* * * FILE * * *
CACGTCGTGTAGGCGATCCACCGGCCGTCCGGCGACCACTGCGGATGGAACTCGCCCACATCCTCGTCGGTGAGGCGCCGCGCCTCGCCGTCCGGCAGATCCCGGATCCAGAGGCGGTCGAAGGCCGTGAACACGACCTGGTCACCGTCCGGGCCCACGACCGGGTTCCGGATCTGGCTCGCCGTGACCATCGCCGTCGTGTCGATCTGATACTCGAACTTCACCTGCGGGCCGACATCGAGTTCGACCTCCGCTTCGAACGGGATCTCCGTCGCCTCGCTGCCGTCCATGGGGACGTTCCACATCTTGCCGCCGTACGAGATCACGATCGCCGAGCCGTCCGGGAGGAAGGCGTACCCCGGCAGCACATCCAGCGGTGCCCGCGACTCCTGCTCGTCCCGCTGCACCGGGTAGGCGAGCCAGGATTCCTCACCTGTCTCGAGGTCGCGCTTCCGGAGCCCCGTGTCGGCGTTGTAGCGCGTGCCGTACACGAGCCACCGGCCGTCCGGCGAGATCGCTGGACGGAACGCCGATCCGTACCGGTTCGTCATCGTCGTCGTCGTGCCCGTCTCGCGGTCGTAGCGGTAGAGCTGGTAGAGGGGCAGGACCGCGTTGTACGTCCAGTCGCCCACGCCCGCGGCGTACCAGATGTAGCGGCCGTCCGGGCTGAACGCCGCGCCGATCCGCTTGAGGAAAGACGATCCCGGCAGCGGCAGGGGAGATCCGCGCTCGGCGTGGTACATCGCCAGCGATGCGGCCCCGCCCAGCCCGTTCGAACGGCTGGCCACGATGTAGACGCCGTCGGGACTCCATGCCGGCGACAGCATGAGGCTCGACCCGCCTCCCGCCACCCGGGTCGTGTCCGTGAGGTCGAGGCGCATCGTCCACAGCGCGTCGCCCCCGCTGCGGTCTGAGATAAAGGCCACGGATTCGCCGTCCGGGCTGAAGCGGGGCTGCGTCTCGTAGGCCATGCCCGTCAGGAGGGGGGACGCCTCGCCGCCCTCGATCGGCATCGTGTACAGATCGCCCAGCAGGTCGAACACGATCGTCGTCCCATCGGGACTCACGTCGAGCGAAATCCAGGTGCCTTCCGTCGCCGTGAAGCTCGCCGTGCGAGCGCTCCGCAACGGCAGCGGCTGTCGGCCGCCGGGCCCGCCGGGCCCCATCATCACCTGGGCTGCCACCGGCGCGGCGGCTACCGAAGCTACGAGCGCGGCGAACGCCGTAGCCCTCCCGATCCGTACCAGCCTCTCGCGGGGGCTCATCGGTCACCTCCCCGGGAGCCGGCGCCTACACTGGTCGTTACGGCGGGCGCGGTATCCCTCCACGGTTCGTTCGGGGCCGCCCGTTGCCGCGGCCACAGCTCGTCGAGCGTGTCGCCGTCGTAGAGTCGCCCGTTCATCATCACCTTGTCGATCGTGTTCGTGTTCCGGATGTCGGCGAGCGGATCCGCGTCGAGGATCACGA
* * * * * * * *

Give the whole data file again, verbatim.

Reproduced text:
CACGTCGTGTAGGCGATCCACCGGCCGTCCGGCGACCACTGCGGATGGAACTCGCCCACATCCTCGTCGGTGAGGCGCCGCGCCTCGCCGTCCGGCAGATCCCGGATCCAGAGGCGGTCGAAGGCCGTGAACACGACCTGGTCACCGTCCGGGCCCACGACCGGGTTCCGGATCTGGCTCGCCGTGACCATCGCCGTCGTGTCGATCTGATACTCGAACTTCACCTGCGGGCCGACATCGAGTTCGACCTCCGCTTCGAACGGGATCTCCGTCGCCTCGCTGCCGTCCATGGGGACGTTCCACATCTTGCCGCCGTACGAGATCACGATCGCCGAGCCGTCCGGGAGGAAGGCGTACCCCGGCAGCACATCCAGCGGTGCCCGCGACTCCTGCTCGTCCCGCTGCACCGGGTAGGCGAGCCAGGATTCCTCACCTGTCTCGAGGTCGCGCTTCCGGAGCCCCGTGTCGGCGTTGTAGCGCGTGCCGTACACGAGCCACCGGCCGTCCGGCGAGATCGCTGGACGGAACGCCGATCCGTACCGGTTCGTCATCGTCGTCGTCGTGCCCGTCTCGCGGTCGTAGCGGTAGAGCTGGTAGAGGGGCAGGACCGCGTTGTACGTCCAGTCGCCCACGCCCGCGGCGTACCAGATGTAGCGGCCGTCCGGGCTGAACGCCGCGCCGATCCGCTTGAGGAAAGACGATCCCGGCAGCGGCAGGGGAGATCCGCGCTCGGCGTGGTACATCGCCAGCGATGCGGCCCCGCCCAGCCCGTTCGAACGGCTGGCCACGATGTAGACGCCGTCGGGACTCCATGCCGGCGACAGCATGAGGCTCGACCCGCCTCCCGCCACCCGGGTCGTGTCCGTGAGGTCGAGGCGCATCGTCCACAGCGCGTCGCCCCCGCTGCGGTCTGAGATAAAGGCCACGGATTCGCCGTCCGGGCTGAAGCGGGGCTGCGTCTCGTAGGCCATGCCCGTCAGGAGGGGGGACGCCTCGCCGCCCTCGATCGGCATCGTGTACAGATCGCCCAGCAGGTCGAACACGATCGTCGTCCCATCGGGACTCACGTCGAGCGAAATCCAGGTGCCTTCCGTCGCCGTGAAGCTCGCCGTGCGAGCGCTCCGCAACGGCAGCGGCTGTCGGCCGCCGGGCCCGCCGGGCCCCATCATCACCTGGGCTGCCACCGGCGCGGCGGCTACCGAAGCTACGAGCGCGGCGAACGCCGTAGCCCTCCCGATCCGTACCAGCCTCTCGCGGGGGCTCATCGGTCACCTCCCCGGGAGCCGGCGCCTACACTGGTCGTTACGGCGGGCGCGGTATCCCTCCACGGTTCGTTCGGGGCCGCCCGTTGCCGCGGCCACAGCTCGTCGAGCGTGTCGCCGTCGTAGAGTCGCCCGTTCATCATCACCTTGTCGATCGTGTTCGTGTTCCGGATGTCGGCGAGCGGATCCGCGTCGAGGATCACGA